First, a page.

I live on a property with a 100 foot frontage on Lake Eugenia, and it runs back to the road about 250 feet. It’s Spring here, and the crosuses along the driveway are in full bloom — purple, violet, yellow and white. The daffodiles and tulips are sprouting through the fall leaves, and are about two weeks away from bloom.
You will notice at the top of the small patch of crocuses they is a black outline. Ths is the back of my Dr. John Watson silhouette who collapsed over the course of the winter. I shall resurrect him shortly when the weather improves.
At the entrance there is some debris from the missed garbage put out by my neighbour who rents the cottage over the winter. Rather than complain, it will be easier to collect it myself with a green garbage bag in hand.
There are the usual twigs and branches fallen with the winter ice on trees and wind. One tree has snapped off altogether, and is hanging suspended over the driveway only supported from falling altogether to the ground by the adjacent treetrunks and branches.
Walking down behind the bookhouse I find a large patch of residual snow beneath the cedar hedge that edges the property. Maybe winter isn’t over after all?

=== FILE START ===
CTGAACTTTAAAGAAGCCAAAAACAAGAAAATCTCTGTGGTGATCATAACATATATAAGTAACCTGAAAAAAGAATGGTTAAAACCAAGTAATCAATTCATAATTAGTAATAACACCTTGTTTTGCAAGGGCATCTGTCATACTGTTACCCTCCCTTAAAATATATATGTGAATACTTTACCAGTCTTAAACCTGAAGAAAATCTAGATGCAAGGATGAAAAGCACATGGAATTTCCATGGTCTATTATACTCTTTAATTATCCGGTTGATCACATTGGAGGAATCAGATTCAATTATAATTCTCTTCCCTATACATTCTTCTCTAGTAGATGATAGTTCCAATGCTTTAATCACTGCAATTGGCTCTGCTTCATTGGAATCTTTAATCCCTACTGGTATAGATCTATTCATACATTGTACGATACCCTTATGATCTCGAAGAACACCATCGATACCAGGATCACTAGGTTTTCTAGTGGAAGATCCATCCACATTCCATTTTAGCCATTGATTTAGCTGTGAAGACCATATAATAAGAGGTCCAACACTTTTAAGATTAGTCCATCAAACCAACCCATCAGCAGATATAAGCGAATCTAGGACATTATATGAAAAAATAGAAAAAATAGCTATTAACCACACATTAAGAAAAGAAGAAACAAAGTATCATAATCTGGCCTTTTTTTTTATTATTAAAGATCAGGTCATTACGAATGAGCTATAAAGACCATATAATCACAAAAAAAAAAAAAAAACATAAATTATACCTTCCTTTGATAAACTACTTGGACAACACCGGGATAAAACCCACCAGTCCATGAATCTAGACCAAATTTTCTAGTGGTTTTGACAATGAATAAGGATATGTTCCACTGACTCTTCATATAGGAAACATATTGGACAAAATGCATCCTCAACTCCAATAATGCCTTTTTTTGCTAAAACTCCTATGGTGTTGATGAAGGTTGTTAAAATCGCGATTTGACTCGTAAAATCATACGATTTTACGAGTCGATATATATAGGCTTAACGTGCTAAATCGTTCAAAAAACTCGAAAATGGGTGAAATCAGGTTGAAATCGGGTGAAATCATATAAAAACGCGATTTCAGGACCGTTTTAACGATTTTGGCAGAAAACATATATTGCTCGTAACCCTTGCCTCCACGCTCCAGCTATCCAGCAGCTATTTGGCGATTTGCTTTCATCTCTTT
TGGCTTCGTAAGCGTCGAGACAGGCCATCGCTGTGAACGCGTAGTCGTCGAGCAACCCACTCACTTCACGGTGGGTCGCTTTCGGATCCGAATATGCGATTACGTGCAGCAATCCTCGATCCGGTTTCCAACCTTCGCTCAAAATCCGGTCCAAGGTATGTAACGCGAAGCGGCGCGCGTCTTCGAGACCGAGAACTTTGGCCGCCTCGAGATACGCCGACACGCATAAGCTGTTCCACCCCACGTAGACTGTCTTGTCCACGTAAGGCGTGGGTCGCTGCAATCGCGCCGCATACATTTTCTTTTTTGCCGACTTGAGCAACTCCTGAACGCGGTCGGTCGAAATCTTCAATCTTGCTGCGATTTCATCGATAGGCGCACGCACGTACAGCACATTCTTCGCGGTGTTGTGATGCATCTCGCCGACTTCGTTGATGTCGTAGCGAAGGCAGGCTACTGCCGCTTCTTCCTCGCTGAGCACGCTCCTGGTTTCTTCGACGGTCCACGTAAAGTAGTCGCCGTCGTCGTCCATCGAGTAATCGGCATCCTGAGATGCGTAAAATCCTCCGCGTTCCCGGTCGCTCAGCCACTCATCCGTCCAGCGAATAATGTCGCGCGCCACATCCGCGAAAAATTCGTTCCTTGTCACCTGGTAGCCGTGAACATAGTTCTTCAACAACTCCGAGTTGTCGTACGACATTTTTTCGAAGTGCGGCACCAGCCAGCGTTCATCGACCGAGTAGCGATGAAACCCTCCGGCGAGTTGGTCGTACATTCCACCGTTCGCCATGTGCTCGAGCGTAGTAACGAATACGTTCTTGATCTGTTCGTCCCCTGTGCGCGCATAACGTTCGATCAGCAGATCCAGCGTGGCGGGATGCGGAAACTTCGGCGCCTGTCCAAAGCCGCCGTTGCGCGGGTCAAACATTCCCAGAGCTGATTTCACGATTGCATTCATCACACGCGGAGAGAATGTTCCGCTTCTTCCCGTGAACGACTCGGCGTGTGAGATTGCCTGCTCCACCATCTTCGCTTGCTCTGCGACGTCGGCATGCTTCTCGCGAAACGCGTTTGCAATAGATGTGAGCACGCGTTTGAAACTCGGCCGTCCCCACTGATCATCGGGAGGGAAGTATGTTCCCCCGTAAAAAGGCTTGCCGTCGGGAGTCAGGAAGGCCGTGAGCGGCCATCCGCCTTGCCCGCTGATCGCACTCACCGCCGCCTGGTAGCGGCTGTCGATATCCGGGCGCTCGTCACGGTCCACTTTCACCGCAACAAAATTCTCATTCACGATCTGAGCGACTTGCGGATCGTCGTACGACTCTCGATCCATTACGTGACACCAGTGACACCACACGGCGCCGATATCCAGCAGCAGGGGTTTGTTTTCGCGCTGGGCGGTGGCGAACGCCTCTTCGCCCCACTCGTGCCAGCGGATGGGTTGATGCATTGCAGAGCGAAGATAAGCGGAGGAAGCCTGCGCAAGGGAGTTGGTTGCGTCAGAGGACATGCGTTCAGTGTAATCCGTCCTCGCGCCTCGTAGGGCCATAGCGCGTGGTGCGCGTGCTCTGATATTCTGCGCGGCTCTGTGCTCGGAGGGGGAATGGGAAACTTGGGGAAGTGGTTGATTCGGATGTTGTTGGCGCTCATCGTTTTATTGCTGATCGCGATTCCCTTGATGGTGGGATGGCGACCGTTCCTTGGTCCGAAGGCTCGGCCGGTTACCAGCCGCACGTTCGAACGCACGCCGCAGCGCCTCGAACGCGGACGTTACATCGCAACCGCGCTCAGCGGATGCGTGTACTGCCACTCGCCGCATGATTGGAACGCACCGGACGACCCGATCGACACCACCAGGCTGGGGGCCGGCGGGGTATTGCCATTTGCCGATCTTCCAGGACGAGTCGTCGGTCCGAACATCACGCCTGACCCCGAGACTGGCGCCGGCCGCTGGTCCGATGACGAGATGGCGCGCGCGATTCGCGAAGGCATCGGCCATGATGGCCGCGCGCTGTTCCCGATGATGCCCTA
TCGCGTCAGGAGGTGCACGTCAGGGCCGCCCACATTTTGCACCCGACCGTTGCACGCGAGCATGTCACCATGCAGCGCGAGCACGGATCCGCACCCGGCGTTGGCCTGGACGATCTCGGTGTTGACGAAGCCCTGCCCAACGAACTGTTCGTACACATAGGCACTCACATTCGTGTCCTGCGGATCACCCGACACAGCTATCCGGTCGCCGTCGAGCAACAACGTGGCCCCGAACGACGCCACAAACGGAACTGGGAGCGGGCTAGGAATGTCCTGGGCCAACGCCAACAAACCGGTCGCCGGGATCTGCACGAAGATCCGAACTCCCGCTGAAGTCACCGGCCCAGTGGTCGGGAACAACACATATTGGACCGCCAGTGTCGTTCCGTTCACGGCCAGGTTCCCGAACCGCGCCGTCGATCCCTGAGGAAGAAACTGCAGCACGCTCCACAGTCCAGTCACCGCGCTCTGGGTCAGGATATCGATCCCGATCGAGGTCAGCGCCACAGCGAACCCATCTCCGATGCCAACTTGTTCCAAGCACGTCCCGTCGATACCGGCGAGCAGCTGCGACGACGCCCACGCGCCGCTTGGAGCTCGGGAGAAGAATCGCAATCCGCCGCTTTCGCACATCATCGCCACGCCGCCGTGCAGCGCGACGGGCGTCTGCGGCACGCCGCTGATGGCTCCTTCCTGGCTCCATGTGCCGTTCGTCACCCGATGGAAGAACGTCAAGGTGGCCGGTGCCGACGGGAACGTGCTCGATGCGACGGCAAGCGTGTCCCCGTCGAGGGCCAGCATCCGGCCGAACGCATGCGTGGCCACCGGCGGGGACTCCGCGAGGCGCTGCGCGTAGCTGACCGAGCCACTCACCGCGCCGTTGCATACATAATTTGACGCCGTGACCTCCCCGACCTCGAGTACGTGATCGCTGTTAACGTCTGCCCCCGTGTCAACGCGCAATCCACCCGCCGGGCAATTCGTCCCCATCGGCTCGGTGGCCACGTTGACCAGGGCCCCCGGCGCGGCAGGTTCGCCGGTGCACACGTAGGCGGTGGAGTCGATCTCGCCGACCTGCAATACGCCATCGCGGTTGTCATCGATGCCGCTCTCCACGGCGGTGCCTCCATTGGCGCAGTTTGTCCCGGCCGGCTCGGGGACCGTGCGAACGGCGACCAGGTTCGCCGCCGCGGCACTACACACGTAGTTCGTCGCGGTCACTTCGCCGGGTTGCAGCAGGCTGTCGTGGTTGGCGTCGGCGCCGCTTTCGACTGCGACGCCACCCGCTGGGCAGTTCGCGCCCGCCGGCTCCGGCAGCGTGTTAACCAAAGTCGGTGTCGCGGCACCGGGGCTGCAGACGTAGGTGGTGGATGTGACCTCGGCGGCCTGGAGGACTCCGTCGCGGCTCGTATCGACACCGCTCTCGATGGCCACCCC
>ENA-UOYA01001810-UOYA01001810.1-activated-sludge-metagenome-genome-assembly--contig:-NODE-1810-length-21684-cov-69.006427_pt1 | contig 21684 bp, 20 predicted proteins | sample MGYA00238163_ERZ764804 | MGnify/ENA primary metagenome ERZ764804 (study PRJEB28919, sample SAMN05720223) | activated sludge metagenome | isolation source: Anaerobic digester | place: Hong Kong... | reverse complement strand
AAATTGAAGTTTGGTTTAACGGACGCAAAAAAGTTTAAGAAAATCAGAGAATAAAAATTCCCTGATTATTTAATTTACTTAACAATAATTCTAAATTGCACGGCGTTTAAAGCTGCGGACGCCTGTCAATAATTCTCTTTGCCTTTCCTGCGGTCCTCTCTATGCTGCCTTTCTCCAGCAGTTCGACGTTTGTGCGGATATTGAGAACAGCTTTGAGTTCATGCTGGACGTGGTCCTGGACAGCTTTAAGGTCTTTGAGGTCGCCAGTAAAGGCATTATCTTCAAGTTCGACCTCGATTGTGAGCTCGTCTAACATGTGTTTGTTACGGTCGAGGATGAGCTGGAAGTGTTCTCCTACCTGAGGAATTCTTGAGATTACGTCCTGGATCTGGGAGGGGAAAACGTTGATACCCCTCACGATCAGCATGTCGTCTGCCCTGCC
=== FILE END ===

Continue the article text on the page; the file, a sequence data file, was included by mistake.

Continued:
Last year at the rock and stone quarry I acquired a number of patio stones, which had cracked or fractured in the wrong place. I thought they would make an excellent irregular patio around the poetry bench, but never got around to placeing them. They are all piled together ready for placing. I inspected the top of one of them, and noticed a fossilized snail. I wonder how long ago this little fellow lived upon the face of this earth?
When I returned to the cottage, I discovered my neighbour, a feral cat on the deck looking for a meal. When I approached she made her getaway. I wonder if she wanted some of those kernels of corn, and I’ll put a fresh batch of ears out a little later.
Finally I came in to find a bat flying around the cathedral ceiling. From time to time a bat falls into the cottage through the chimney, especially when it is not in use. the bat landed, a blue towel was thrown over it, and then placed outside on the deck. The little fellow rested there for about an hour, flapped his wings, opened his mouth, and made strange with me. I initially though the fellow was in ill health, but it flew away never to be seen again about an hour later.